Jose Maceo, Masso Capote, Seralin San
chez and Tuerto Rodriguez have been ap
pointed major-generals and resigned to the
campaign in the different provinces.
A Steamer Went Ashore.
LONDON, Eng.. Oct. B.— The British
steamer Sicilia. abandoned, came ashore at
Port Queenay this morning. A boat con
taining sixteen of her crew, in an ex
hausted condition, arrived at Padistow
Cornwall, prior to the coining ashore of
the steamer. The Sicilia was bound for
Barcelona. She experienced severe
weather, during which her cargo shifted
and she was thrown on her beam ends
shipping much water.
Have Four Candidates.
LONDON, Eng., Oct. 3.— lt is announced
that Cardinal Gibbons, Archbishop of
Baltimore, and Archbishops Corrigan of
New York, Ryan of Philadelphia and
Williams of Boston will propose to the
propaganda four candidates for rectorship
of the American College i?i Rome, from
which number the Pope will select a buc
cessor to the late rector, Mgr. O'Connell.
A. Hurricane Jing'mrj.
LONDON, Eng., Oct. 3.— A violent hurri
cane is raging off Lundy Isle, at the en
trance to the British Channel, and is in
creasing in intenaity. Several casualties
PACIFIC COAST NEWS
Northern Pacific Rail
CITED FOR CONTEMPT.
Thomas F. Oakes, Henry C.
Payne and Henry C. Rouse
Are to Answer.
ANDREW BITBLEIGH ACCEPTED.
Judge Jenkins Creates a Stir In
Milwaukee by Appointing:
SEATTLE. Wash., Oct. 3.— Judce Han
ford nas cited Thomas P. Oakes, Henry C.
Payne and Henry C. Rouse to appear in
bis court and show cause why they should
not be punished for contempt in failing to
file their accounts, as directed by his
Honor, and answer charges made by Presi
dent Brayton Ives of the Northern Pacific
Itailroud Company. They must do so by
October 31, at 10 o'clock a. m.
Tne order, which was not made public
until to-day, was issued yesterday afternoon
at 5 o'clock and served upon Charles W.
Bunn, assistant general counsel for the old
receivers, and B. J. Crow ley and J. If.
Ashton, local counsel for the deposed trio:
Following 13 the verbatim order of the
In the Circuit Court of the United States for
the Ninth Judicial Circuit of the District of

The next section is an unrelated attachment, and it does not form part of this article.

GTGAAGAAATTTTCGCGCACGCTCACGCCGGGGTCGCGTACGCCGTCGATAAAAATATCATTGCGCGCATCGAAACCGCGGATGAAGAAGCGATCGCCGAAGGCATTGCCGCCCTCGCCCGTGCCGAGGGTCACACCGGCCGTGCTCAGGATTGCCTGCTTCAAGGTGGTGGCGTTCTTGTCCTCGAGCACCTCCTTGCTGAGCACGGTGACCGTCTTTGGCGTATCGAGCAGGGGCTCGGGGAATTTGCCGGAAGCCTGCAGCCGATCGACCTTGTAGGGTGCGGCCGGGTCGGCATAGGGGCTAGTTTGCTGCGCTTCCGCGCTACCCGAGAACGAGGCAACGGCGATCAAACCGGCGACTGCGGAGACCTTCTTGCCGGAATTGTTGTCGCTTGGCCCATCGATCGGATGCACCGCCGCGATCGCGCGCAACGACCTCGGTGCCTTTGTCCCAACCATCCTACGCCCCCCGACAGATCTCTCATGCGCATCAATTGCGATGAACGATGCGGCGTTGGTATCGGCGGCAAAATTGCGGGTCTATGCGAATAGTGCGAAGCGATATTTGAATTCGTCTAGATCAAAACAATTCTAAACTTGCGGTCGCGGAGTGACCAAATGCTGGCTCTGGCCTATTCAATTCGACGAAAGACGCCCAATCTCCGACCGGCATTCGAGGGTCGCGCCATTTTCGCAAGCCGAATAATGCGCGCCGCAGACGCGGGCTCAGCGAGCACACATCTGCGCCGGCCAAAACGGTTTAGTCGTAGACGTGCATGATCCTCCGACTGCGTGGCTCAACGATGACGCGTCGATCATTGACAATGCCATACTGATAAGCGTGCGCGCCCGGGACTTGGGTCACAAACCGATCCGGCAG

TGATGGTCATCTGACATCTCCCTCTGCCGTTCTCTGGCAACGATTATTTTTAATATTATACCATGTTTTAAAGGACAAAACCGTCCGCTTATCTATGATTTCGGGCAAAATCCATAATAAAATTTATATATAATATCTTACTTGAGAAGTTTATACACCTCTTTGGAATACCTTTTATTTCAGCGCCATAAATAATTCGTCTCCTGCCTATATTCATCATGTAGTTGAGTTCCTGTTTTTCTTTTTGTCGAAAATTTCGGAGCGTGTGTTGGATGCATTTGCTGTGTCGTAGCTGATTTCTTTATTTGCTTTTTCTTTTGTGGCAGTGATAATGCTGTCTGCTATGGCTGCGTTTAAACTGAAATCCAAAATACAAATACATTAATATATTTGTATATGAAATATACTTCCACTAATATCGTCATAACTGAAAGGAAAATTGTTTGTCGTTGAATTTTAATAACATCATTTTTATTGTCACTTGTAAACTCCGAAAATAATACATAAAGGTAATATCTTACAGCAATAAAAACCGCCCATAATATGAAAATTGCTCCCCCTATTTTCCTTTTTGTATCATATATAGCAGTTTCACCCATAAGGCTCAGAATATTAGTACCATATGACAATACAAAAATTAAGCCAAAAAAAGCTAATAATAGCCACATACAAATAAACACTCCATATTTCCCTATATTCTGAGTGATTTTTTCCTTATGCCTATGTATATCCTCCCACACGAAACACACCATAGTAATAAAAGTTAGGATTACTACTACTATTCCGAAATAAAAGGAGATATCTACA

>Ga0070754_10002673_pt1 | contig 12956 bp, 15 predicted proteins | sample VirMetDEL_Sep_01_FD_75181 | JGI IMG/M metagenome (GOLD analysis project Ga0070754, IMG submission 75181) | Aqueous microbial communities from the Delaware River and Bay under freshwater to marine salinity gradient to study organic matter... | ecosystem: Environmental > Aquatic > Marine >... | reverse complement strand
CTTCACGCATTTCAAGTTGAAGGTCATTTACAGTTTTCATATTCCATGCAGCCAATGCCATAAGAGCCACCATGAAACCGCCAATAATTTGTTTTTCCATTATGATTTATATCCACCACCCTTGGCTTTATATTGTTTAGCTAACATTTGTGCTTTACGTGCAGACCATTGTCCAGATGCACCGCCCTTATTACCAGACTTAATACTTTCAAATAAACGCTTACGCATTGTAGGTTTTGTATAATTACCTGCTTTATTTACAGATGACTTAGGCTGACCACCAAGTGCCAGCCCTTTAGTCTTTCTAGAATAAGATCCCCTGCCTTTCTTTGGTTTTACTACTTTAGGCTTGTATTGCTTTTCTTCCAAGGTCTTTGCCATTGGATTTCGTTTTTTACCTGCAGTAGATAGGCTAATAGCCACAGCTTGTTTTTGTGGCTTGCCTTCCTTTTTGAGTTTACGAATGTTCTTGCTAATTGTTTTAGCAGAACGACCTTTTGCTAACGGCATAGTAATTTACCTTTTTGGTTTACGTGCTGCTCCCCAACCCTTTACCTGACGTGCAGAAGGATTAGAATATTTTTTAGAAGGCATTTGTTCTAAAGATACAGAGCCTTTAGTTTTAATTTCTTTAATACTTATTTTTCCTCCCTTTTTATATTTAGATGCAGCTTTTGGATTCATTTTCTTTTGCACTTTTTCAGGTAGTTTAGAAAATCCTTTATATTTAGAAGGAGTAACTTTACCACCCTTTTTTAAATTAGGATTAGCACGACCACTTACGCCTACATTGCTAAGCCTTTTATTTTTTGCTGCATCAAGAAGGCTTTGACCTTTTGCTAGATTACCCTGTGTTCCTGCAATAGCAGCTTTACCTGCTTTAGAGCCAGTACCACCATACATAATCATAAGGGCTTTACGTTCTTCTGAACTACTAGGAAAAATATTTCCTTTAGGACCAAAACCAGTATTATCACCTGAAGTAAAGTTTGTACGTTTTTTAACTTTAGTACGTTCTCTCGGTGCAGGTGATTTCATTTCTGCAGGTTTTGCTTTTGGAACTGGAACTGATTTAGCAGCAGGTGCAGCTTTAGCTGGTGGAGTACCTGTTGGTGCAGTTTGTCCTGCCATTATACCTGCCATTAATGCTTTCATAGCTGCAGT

Washington, Northern Division. Farmers'
Loan and Trust Company (complainant) vs.
the Northern Pacific Railroad Company et al.
The President of the United State* to Thomas
F. Oakes, Henry C. Payne and Henry C. Rouse:
You and each of you are hereby cited and
admonished to appear before the Circuit Court
of the United States for the District of Wash
ington, Northern Division, at the courtroom
thereof, in the city of Seattle, in the State of
Washington, on the 31st day of October A. D.
1895, at the hour of 10 a. H., then and there to
show cause why you should not be attached
and punished for contempt alleged in the peti
tion filed in this cause on the 2d day of Octo
ber, 1895, by the defendant, the Northern Pa
cific Railroad Company, against you, a true
copy of which petition accompanies this writ.
Witness: The Hon. Melville W. Fuller, Chief
Justice oi the United States, this 2d day of Oc
tober A. D. 18U5. and in the one hundred and
twentieth year of the independence of the
Attest: A. Reeve* Ayres, clerk Circuit Court
of the United States for the District of Wash
ington, Northern Division. By R. M. Hopkins,
The order is being taken East by Bunn
and will no doubt be delivered byliim to
the men about whom there is so much dis
It URLEIGH C OXFIRME D.
The Northern Pacific Receivership Made
PORTLAND, Or., Oct. 3.— ln the United
States court to-day Judge Gilbert con
firmed Judge Hanford's selection of An
drew Burieigh as receiver for the Northern
Pacific Railway, with jurisdiction extend
ing over Oregon, "Washington, Idaho and
Montana. Mr. Burieigh arrived here last
nieht. He was accompanied by Judge
The purpose of Burleigh's trip here was
to ask Judge Gilbert to extend the receiver
ship to the district of Oregon. It is ex
pected that Burleigh's appointment will be
confirmed in Montana by Judge Knowles
and in Idaho by Judge Beatty. This
will place Mr. Burleish at the head of the
Northern Pacific property west of the
eastern border of Montana to the terminus
at Portland, subject, of course, to orders of
the court. An order of court was entered
accepting tne resignation of Messrs. Cakes,
Payne and Rouse as receivers.
BRAYTOXT IVES TALKS.
He Expresses Satisfaction With Burltiyh.
The Old Deal is Dead.
TACOMA, Wash., Oct. 3.— Brayton Ives,
whose successful tight against the Villard
management and the recently resigned re
ceivers of the Northern Pacific Raiiroad
culminated in a decisive victory in Judge
Hanford's court at Seattle, is a much
talked of man of to-day. Capitalists of
two worlds, the Old and the New, have
been watching his course and his name is
on every one's lips. He arrived in Tacoma
to-day and stopped at the Tacoma Hotel,
where lie said to a Call representative:
I »m well pleased with Mr. Burleigh's ap
pointment as receiver, and while I had no
choice and did not know who would be ap
pointed it is most satisfactory. I have no idea
there will be any change in the policy of the
management to the detriment of Tacoma as
the terminus. In fact, he has assured me that
the road will be run under his management
on ft business basis for the welfare of the stock
holders, and the fact of his being a Seattle man
will not swerve him from his line oi duty in
the best interests of the road.
I cannot say what line of action will now be
taken to settle the question of jurisdiction be
tween the rival Circuit Courts until I return to
St. Paul, where I will learn more. But there
are two courses open, either for us to take it
into court or for the Judges to hold a confer
ence tnemaelvee. You will notice that Judge
Sanborn in continuing Judge Jenkins' order
appointing the new receiven expressly left
this question of jurisdiction open, and
Judge Hanford yesterday in making his ap
pointment held out the olive branch by saying
the appointment was temporary in its nature.